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Need for Global Title

Translation in SS7
SS7 routing principles are interesting. Right from the origin of
design, the SS7 has seen lot of transformations. Still it is evolving on
demand and fulfilling the requirements. For example, SCCP (Signalling
Control and Connection Part) was not available in the initial design. When
the need for flexible and more robust routing evolved, SCCP was formed.
A problem arised when the point code within the national network was
used outside the network also by a different operator. In this case, the
differentiation cannot be made by the originating exchange and it is
confused. Thus SCCP was introduced for flexible analysis.

Till now, SCCP plays a major role in design of SS7 protocol


architecture. Global Title (GT) is one of the components that participate in
the SCCP activity. This document explores the exact need for GT in SCCP
and also the actual functioning of GT.

Simple defined Global Title (GT) is an address. But it is not an


address of a node in the SS7 network (DPC, SSN). Instead, it is an alias for
such an address that needs to be translated into an SS7 network address.
Before getting into GT analysis, let’s have a look into other user parts.

MTP – The MTP (Message Transfer Part) has a job that is limited to reliably
transferring messages over the links in a link set. That is, MTP only cares
about the address of the node at the other end of the links it is tending.
Therefore the only addressing the MTP requires is the SPC (Signalling Point
Code) of the node at the end of its links. MTP sees this address as the
Destination Point Code (DPC) of all messages it sends over the links. The
only concern MTP has for any other location in the network is to be able to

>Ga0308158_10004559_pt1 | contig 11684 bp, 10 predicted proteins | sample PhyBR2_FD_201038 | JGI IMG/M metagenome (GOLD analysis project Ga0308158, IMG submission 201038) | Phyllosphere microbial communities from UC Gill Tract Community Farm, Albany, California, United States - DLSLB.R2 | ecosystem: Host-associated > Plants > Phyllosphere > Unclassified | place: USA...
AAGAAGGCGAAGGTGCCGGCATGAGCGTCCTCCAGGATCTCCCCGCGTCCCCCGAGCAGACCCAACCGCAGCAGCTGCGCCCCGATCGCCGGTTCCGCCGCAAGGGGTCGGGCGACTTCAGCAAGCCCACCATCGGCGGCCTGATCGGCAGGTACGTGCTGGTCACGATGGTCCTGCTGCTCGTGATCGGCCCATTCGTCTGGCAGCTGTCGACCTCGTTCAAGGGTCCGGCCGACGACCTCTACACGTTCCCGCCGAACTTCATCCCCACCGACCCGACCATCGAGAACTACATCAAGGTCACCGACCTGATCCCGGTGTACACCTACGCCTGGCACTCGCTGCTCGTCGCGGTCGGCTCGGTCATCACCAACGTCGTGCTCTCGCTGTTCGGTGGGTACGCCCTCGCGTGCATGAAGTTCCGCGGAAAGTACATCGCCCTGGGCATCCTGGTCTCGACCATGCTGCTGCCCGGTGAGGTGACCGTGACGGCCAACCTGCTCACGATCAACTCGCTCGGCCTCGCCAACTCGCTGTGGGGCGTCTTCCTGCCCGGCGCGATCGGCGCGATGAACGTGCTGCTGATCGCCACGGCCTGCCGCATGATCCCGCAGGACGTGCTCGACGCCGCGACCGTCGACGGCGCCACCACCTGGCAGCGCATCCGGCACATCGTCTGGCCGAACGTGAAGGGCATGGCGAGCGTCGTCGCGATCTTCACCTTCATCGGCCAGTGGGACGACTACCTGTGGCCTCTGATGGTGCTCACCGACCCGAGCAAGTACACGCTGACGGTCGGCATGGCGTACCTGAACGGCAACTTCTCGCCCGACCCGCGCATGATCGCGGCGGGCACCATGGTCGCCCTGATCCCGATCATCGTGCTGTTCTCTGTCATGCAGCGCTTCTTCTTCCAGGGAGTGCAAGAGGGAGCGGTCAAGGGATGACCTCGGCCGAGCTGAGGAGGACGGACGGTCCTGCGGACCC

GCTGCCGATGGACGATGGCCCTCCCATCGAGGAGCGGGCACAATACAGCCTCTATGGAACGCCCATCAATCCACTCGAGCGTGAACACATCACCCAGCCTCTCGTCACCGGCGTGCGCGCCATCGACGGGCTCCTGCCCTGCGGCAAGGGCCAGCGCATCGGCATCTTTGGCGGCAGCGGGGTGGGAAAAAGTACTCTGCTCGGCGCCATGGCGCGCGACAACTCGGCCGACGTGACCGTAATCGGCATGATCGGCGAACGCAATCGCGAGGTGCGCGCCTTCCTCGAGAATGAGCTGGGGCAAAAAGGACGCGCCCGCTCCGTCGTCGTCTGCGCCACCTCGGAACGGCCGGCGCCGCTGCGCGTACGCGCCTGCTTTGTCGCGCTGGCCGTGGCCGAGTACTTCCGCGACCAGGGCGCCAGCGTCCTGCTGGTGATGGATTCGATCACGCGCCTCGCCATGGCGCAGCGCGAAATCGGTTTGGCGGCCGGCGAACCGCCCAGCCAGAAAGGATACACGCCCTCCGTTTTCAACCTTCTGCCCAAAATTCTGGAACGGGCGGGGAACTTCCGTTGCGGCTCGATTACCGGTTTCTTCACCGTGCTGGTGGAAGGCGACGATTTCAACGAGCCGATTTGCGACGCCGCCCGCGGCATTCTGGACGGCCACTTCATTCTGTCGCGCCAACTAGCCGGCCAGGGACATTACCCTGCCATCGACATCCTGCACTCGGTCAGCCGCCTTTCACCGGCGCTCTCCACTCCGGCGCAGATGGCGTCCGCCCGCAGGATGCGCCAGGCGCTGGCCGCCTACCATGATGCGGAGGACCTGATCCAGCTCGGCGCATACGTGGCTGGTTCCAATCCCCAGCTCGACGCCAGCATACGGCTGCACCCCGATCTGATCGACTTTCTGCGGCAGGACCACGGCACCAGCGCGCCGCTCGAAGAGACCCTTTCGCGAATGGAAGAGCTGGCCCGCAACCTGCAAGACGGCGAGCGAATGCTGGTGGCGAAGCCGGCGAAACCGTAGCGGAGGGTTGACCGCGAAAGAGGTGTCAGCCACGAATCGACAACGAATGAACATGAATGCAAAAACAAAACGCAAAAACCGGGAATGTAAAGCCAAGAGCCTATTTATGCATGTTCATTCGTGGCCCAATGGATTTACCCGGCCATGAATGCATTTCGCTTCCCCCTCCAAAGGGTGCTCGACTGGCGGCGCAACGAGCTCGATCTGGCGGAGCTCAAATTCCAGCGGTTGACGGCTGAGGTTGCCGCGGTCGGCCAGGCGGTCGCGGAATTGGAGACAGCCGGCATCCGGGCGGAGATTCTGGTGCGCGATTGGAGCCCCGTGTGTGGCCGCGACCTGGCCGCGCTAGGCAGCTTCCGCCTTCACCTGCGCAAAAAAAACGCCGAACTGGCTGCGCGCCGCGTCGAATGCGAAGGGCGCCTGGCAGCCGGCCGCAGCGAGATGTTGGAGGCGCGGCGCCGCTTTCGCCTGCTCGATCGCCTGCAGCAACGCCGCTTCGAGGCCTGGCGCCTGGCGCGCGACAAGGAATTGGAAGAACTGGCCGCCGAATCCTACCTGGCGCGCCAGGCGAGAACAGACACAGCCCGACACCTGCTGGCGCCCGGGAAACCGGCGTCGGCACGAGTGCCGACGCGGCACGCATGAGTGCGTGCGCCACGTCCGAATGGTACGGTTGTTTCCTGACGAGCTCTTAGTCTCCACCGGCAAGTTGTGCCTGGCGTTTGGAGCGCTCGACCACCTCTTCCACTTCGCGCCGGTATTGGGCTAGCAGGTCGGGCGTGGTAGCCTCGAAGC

make use of the final destination of the message to help it pick out one
link set from all the available link sets as the best one to use for sending
the message. This is what MTP routing is all about.

ISUP – The ISUP (ISDN User Part) addressing is different. In normal Call
Control use, ISUP addresses a switch at the other end of its trunk
connections. For the SS7, this too means using a Destination Point Code
(DPC). But the switch ISUP talks to (which is the next switch in a circuit
being set up or torn down) is not necessarily (and really not likely) to be
located at the other end of its own SS7 links.

At this stage, SCCP was introduced to face the addressing issues. Like the
other User Parts, SCCP can, and does, make use of DPC. This address
alone can be used to get a message to
any node in the global SS7 network in the same way that a telephone
number can be used to address any telephone in the global telephone
network. But SCCP addressing needs to go beyond this method of
addressing. The reason is that at each DPC there is a “system” operating.
That system may be a Call Control application or a database or some
other program of some type.

The problem is that within that system there may be multiple


applications running. Thus a Signalling Point Code (which is addressed as
a Destination Point Code) may be the home of both a emergency number
Database and an 800 Number Database. Using the DPC as the SS7